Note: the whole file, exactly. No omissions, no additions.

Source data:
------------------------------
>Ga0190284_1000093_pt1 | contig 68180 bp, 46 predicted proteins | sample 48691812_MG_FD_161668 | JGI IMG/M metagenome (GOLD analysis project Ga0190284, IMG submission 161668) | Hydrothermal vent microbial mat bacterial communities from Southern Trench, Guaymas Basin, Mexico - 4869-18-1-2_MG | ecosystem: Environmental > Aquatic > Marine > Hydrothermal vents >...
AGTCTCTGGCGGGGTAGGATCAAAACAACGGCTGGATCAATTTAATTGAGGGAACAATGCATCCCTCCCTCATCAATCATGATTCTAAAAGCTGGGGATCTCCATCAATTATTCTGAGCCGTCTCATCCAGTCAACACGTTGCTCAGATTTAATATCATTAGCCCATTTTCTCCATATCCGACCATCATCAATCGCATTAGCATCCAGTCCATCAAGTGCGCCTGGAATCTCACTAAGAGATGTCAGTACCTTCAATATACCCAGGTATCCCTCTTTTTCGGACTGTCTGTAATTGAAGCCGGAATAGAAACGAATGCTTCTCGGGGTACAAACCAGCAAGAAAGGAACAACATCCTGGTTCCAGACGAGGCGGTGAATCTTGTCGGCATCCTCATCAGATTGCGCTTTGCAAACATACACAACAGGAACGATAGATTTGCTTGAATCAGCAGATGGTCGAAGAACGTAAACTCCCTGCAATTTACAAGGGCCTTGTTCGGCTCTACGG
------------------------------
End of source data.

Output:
>Ga0190284_1000093_pt1 | contig 68180 bp, 46 predicted proteins | sample 48691812_MG_FD_161668 | JGI IMG/M metagenome (GOLD analysis project Ga0190284, IMG submission 161668) | Hydrothermal vent microbial mat bacterial communities from Southern Trench, Guaymas Basin, Mexico - 4869-18-1-2_MG | ecosystem: Environmental > Aquatic > Marine > Hydrothermal vents >...
AGTCTCTGGCGGGGTAGGATCAAAACAACGGCTGGATCAATTTAATTGAGGGAACAATGCATCCCTCCCTCATCAATCATGATTCTAAAAGCTGGGGATCTCCATCAATTATTCTGAGCCGTCTCATCCAGTCAACACGTTGCTCAGATTTAATATCATTAGCCCATTTTCTCCATATCCGACCATCATCAATCGCATTAGCATCCAGTCCATCAAGTGCGCCTGGAATCTCACTAAGAGATGTCAGTACCTTCAATATACCCAGGTATCCCTCTTTTTCGGACTGTCTGTAATTGAAGCCGGAATAGAAACGAATGCTTCTCGGGGTACAAACCAGCAAGAAAGGAACAACATCCTGGTTCCAGACGAGGCGGTGAATCTTGTCGGCATCCTCATCAGATTGCGCTTTGCAAACATACACAACAGGAACGATAGATTTGCTTGAATCAGCAGATGGTCGAAGAACGTAAACTCCCTGCAATTTACAAGGGCCTTGTTCGGCTCTACGG